The early winter westerly wind signals that it’s a good time to hit the surf beaches – swell permitting – and chase a feed of tailor, dart, bream, tarwhine, whiting, flathead or even a jewfish if you get lucky, depending on which species is your favourite to target. There should be some good beach gutters scattered along the coastline from the Tweed River to South Stradbroke Island, giving fishos some good areas to wet a line. When targeting a feed of tailor, dawn and dusk bite times are best. If you can coincide this with an incoming tide, you should be in with a good chance because fish tend to move into the gutters following bait schools in closer to shore, putting them pretty much at your feet to easily cast at. Most anglers will prefer to use a traditional three-hook gang rig on either a wire or mono trace, a running ball sinker to suit the sweep and a whole Western Australian pilchard or a strip of bonito or mullet fillet as bait. Another productive method that will allow you to cover more ground until you can locate the target species, is to cast and retrieve metal slugs and surface lures. This is a very effective way to fish and quite rewarding to see the fish hit a lure. Live beachworms make great bait and work very well when targeting whiting, dart, bream and tarwhine in the surf. You can purchase live worms from selected tackle shops or even have a go at catching your own, it’s great fun and very rewarding and if you have kids, they will think it’s great.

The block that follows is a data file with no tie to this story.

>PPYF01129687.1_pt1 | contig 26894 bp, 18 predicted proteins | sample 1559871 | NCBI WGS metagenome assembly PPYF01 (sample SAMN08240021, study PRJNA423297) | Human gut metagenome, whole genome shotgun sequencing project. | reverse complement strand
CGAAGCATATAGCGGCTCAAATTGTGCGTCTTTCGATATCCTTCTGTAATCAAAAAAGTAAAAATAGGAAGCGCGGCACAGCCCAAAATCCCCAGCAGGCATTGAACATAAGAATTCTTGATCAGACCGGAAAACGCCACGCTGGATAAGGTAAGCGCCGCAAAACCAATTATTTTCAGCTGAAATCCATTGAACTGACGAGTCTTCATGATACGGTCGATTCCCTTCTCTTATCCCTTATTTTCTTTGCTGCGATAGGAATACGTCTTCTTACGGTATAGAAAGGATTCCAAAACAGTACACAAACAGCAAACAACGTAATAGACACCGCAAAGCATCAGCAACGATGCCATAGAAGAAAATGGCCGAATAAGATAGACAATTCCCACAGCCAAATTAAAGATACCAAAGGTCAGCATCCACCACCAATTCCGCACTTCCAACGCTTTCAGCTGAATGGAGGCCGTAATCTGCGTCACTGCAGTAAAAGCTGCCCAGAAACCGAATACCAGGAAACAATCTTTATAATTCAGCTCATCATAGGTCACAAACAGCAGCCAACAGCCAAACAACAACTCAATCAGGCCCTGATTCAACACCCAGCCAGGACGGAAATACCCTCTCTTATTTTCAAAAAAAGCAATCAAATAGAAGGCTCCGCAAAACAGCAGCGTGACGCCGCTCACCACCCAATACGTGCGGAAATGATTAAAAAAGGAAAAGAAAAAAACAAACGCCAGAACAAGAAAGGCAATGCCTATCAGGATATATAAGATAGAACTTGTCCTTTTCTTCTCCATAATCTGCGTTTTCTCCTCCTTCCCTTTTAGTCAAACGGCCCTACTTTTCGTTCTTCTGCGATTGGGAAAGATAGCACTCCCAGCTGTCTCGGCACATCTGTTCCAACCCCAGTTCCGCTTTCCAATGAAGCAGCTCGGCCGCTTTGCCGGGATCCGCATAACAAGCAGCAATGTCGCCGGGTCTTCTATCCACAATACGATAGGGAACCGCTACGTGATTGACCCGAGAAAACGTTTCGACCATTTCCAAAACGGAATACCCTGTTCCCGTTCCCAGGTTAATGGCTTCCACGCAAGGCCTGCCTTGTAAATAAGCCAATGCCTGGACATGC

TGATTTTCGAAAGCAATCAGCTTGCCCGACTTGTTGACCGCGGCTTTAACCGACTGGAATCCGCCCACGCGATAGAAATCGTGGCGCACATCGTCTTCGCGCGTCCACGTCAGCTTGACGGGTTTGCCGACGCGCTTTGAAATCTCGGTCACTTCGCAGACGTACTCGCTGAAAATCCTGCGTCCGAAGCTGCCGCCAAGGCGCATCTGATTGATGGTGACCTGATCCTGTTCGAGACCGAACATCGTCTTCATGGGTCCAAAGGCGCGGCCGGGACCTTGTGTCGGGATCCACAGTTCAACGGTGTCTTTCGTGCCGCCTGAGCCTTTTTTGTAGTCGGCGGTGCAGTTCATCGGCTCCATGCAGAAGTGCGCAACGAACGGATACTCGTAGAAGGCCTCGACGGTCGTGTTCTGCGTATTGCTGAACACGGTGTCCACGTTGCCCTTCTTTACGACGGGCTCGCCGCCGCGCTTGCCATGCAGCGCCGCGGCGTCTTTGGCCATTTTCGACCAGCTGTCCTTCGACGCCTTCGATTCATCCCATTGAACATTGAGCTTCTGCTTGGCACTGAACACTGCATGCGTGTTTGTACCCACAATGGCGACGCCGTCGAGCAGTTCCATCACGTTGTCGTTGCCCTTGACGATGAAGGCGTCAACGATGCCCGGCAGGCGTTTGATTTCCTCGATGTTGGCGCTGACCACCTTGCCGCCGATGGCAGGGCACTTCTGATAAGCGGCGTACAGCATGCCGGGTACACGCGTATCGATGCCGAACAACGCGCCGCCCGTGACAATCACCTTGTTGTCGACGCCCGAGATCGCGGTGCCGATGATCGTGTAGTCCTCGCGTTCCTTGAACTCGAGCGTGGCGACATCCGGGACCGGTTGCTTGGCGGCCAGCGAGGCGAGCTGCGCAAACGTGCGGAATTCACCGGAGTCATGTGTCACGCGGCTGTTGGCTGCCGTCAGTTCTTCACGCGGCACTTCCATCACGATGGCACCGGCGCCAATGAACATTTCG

The Gold Coast Seaway has been fishing well over the past week, with good numbers of jew on the chew and the last couple of hours of a run-in tide and the first couple of hours of a run-out tide are the best times to target them. Unfortunately, sharks have been a major issue, taking their fair share of fish if you are too slow to land them. I would recommend using a slightly heavier tackle if you are going to target jew. If you are using light gear, you will only end up feeding the sharks your hard-earned catch. Live bait has been the best option – pike, herring, mullet and yakkas will all work if you are fishing in the right areas. Keep an eye on the sounder for signs of fish schooling up and bait schools that will attract the predatory jew. Gold Coast Coomera
Gavin from Sea Probe Fishing Charters reports that with the westerly wind, dolphinfish have slowed down a little around the FADs, but the close in grounds have been fishing well, with plenty of mack tuna, cobia, jewfish, spanish mackerel and sharks. Live bait have been the go-to for all of these fish. And a few teraglin, snapper and tuskies have been biting. Gold Coast Coomera
If you have any great catches or photos you would like to share, please email us and let us know how you went, firstname.lastname@example.org or email@example.com
Stay up to date with all fishing regulations in Queensland https://www.daf.qld.gov.au/business-priorities/fisheries
Fisho Tackle and Coomera Houseboat Holidays now have Hire Tinnies follow the link to view https://www.coomerahouseboats.com.au/our-fleet-type/hire-tinnies/
Seabreeze is a great website to access a local forecast http://www.seabreeze.com.au/graphs/
Good luck with the fishing.